Psychometric Tests, Personal Profiling, Perception Tests - About
Called a multitude of things such as Psychometric Tests, Psychometric Profiling, Perception Tests, Personality Evaluators, Personality Questionnaires, etc. In essence they perform the same task. By asking a series of questions they indicate personality traits to assist hiring managers to make recruitment decisions. There are many types of test from those that take 5-10 minutes to those that require an in-depth interview and testing with an occupational psychologist lasting several hours. However, don’t be daunted the majority of companies in the UK use ‘off the shelf products’ such as Thomas International, Saville and Holdsworth, RPQ, McQuaig and Myers & Briggs.
Types of Psychometric Profiling
The most common form of psychometric profiling is ‘ipsativ’ testing that asks you to make decisions such as ‘what am I most like’ and ‘what am I least like’ out of a choice of four. Each answer is connected by a complex algorithm closely protected by lock and key by the tool manufacturer and provides a complex automated profile that suggests dominant traits.
The other most popular form is constructing the test by analyzing successful performers in a particular sector, creating a ‘benchmark’ and then comparing your answers to theirs and mapping to the ideal ‘successful model’.
All robust tests are verified by psychologists on a regular basis – normally every two years – and the algorithms that produce the results are altered accordingly as society changes. Many are audited and accreddited to the British Psychological Society (all of the tools used by Aaron Wallis hold the BPS accreditation)
So You've Been Asked to Take a Psychometric, or Personality, Questionnaire - What Does This Mean?
Aaron Wallis PIP or Personality Identity Profiler
The PIP that’s offered by Aaron Wallis is a ‘self-test' test’ that enables a candidate to score themselves in the workplace against a particular adjective. It is not an ‘ipsativ’ personality profile, and therefore, the resulting profile is less contentious and has a greater degree of accuracy. It is 66 adjectives and is simple for a candidate to complete. The resulting report provides an excellent interview aid that enables interviewers to quickly get into the core of an interview.
The questionnaire is 66 adjectives which you are asked to answer from 'not at all like me' to 'very much like me' from a scale of five answers. The questionnaire has to be answered in how you are in a ‘workplace environment’.
We recommend that you don’t sit on the fence, i.e. if a word really, really is like you in the workplace that you opt for 5 and if it most definitely isn’t like you that you opt for 1.
Typically, the Personality Interview Profiler (PIP) questionnaire will take around seven minutes to complete and will help us to get a better understanding of your preferred working styles. This is not a test and there are no right or wrong answers. However, it is imperative that you are as honest with it as possible.
We recommend that you should complete the Personality Interview Profiler (PIP) in a quiet room where you should try to avoid distractions. The results from this questionnaire will remain 100% confidential.
There is no time limit to the questionnaire, but we recommend that you aim to complete the questionnaire within ten minutes. In fact, you should not spend too long on each adjective, and we actually advise that you answer each question without too much thought and evaluation and to go with your ‘gut feel’. You will have the option to hit the ‘back button’ and change your answer, but we don’t necessarily recommend this.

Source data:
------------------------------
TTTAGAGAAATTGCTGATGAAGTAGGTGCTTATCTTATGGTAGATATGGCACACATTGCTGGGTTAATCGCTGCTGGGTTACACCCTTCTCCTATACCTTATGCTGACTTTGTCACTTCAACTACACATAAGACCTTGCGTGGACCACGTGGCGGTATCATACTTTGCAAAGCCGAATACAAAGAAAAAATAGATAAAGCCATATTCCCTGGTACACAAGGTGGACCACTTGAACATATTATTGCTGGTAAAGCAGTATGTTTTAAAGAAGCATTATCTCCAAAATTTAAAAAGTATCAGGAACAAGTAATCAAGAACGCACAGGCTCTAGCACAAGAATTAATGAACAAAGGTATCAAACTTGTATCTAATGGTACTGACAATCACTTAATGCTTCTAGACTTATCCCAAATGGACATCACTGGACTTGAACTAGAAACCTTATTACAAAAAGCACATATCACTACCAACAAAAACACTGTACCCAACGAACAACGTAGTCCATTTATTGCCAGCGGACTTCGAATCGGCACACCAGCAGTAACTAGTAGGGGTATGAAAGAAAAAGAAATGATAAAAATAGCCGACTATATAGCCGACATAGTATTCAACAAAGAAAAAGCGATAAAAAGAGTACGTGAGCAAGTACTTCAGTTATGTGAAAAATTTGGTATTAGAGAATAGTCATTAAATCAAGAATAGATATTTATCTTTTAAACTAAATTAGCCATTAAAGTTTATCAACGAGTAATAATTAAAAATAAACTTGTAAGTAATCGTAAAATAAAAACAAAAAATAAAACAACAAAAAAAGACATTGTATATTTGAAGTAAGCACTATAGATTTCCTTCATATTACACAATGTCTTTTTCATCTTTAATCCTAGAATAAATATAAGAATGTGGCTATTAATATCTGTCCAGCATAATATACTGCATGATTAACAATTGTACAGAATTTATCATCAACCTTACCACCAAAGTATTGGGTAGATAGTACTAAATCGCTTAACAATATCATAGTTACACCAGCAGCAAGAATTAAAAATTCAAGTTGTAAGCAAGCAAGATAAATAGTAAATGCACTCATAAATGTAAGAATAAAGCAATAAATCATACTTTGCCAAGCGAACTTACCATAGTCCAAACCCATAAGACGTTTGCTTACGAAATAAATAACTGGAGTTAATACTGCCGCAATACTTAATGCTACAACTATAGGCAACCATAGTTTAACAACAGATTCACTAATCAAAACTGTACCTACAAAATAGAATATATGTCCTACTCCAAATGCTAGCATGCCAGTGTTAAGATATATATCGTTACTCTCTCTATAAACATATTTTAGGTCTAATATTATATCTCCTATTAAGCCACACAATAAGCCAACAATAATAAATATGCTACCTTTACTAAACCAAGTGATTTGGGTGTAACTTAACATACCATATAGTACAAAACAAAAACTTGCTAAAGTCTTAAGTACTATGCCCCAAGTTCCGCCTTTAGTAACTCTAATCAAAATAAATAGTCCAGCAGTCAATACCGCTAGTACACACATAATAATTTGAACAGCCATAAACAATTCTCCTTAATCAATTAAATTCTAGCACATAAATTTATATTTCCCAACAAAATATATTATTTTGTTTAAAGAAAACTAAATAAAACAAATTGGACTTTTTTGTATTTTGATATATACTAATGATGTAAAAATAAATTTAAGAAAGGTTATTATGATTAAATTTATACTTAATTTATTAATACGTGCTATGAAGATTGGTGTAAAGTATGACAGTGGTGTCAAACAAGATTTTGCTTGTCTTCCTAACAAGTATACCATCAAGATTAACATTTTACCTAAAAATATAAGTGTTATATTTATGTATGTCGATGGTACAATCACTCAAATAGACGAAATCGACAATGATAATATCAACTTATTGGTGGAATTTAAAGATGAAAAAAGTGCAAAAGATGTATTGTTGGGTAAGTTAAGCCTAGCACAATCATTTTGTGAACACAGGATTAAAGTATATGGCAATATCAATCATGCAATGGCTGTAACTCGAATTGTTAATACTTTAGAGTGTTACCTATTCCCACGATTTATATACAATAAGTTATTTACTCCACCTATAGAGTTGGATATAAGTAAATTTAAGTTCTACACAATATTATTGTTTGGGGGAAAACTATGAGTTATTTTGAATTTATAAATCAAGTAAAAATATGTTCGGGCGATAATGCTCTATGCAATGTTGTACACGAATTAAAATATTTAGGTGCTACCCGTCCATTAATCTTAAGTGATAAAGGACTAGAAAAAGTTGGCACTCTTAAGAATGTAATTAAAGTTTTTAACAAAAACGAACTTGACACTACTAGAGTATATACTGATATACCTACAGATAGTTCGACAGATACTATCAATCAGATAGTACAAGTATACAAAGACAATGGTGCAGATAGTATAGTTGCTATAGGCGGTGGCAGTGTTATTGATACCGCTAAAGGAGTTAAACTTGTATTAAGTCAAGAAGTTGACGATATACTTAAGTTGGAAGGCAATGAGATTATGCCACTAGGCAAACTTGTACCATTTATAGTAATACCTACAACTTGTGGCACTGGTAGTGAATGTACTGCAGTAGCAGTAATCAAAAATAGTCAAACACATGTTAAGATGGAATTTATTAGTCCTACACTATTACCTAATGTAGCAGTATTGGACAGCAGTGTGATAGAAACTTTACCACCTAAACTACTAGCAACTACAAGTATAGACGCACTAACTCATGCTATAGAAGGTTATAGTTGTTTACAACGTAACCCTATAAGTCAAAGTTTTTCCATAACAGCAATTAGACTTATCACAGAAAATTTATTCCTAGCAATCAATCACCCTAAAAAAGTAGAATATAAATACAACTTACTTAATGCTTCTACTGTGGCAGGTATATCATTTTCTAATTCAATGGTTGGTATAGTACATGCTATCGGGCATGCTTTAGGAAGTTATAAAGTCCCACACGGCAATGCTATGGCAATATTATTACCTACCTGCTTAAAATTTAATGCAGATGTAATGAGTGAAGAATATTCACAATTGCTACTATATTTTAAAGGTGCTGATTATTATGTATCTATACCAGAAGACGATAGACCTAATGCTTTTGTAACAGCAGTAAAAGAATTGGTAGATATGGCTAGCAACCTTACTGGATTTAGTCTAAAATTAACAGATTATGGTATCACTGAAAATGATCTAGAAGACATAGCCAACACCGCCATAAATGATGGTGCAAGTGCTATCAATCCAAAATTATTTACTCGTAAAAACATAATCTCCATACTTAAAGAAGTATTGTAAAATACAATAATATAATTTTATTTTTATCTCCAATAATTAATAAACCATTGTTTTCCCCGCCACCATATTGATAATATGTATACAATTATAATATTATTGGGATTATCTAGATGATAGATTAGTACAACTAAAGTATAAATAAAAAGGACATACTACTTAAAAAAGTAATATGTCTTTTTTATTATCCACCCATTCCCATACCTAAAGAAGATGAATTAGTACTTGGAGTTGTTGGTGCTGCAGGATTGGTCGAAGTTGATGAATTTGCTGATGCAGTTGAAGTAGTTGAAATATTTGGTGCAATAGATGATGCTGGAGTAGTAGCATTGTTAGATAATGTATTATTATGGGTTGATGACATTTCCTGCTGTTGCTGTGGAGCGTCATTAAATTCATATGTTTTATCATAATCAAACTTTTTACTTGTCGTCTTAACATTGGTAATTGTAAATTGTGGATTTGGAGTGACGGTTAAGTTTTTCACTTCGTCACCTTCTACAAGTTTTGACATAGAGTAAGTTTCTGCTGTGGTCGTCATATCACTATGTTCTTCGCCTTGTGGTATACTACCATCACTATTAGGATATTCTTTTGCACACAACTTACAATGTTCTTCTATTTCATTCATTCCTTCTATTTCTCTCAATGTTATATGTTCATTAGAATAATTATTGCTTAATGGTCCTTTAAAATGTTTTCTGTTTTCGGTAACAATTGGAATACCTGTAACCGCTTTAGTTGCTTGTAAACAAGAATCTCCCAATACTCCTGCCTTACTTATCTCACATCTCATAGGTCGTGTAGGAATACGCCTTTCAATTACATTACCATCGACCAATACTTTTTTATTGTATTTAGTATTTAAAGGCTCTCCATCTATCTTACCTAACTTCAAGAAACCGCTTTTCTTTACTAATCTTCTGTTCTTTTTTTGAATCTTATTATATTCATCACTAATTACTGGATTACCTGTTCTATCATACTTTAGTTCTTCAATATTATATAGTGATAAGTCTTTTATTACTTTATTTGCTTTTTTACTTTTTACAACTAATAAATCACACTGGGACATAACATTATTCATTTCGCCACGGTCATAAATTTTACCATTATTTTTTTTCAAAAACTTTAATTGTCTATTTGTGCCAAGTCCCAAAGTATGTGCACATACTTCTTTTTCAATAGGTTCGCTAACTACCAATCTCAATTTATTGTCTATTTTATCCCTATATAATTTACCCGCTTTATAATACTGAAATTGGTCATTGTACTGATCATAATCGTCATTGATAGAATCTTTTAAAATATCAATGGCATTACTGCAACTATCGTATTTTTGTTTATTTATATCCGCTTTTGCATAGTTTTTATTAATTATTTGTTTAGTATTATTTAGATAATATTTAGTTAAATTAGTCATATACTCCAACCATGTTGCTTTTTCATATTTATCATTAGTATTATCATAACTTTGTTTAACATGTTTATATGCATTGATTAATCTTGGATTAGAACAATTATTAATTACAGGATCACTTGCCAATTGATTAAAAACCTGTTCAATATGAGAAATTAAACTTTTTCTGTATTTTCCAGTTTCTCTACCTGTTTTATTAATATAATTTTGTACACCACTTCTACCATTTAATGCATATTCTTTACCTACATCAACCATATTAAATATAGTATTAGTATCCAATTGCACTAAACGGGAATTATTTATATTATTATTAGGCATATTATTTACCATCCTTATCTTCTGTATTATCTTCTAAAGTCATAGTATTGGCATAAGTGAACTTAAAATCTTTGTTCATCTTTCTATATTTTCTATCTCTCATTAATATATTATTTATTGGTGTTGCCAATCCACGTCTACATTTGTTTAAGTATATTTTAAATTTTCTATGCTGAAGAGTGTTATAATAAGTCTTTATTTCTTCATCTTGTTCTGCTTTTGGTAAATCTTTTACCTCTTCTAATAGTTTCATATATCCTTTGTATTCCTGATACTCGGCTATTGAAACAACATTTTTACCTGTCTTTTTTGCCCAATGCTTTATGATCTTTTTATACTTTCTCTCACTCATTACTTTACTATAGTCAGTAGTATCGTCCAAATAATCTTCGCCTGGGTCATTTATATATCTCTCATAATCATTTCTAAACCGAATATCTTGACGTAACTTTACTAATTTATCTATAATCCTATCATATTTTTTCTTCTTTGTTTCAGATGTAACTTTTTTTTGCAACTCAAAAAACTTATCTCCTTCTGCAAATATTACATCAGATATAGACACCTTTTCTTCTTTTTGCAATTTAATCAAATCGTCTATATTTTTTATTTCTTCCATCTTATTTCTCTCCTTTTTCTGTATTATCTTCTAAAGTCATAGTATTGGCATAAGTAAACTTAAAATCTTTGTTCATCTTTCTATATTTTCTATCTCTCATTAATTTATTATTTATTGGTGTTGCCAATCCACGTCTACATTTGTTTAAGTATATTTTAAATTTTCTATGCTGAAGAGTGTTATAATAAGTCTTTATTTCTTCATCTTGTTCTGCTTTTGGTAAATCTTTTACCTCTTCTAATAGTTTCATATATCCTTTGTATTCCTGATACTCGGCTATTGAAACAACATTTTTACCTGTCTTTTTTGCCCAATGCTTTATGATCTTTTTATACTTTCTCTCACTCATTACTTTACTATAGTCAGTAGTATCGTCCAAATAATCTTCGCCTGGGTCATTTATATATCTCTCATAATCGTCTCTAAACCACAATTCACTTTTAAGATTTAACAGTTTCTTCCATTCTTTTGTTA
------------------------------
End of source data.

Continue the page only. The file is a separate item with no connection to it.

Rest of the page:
After the interview, we will happily provide each candidate with the full report – please contact your consultant after the first interview. We cannot give you a copy of the report beforehand as it recommends interview questions to the interviewers to probe (based on experience candidates don’t perform as well when they know the questions that are going to be asked of them; they can come across as too practised, or ‘robotic’)
History of Personality Questionnaires
The testing of personality traits is a science that dates back to the 1880’s in France but has become widely used in the UK as a hiring tool over the last two decades. The most common tools in the UK use technology and benchmarking that was developed by the British MoD shortly after the Second World War. Used as an officer selection tool the algorithms were released into the commercial marketplace in the mid 1980’s and tweaked accordingly to the UK workforce. They are now used to some extent in the vast majority of selection processes.
How are the tests used?
It is recommended by all suppliers of psychometric tools that they should only form part of the recruitment process and the hiring decision. They should be used to confirm the required traits rather than as the decision tool. However in many sectors such as sales and accountancy many businesses will turn down potential staff if they don’t meet a minimum level of a required trait – for instance in a sales capacity having above average levels of drive and self confidence and in accountancy high levels of accuracy, attention to detail and process compliance.
Psychometric tests form only a part of the recruitment process and are used mainly to affirm that your character and personality will enable you to succeed in the role.
The tests are often used in conjunction with aptitude tests, skills tests, emotional intelligence tests, IQ tests to form a very solid and powerful hiring tool.
Companies use them during their recruitment process as quite simply the tools have been proven to increase success factors and reduce staff attrition by as much as 50%.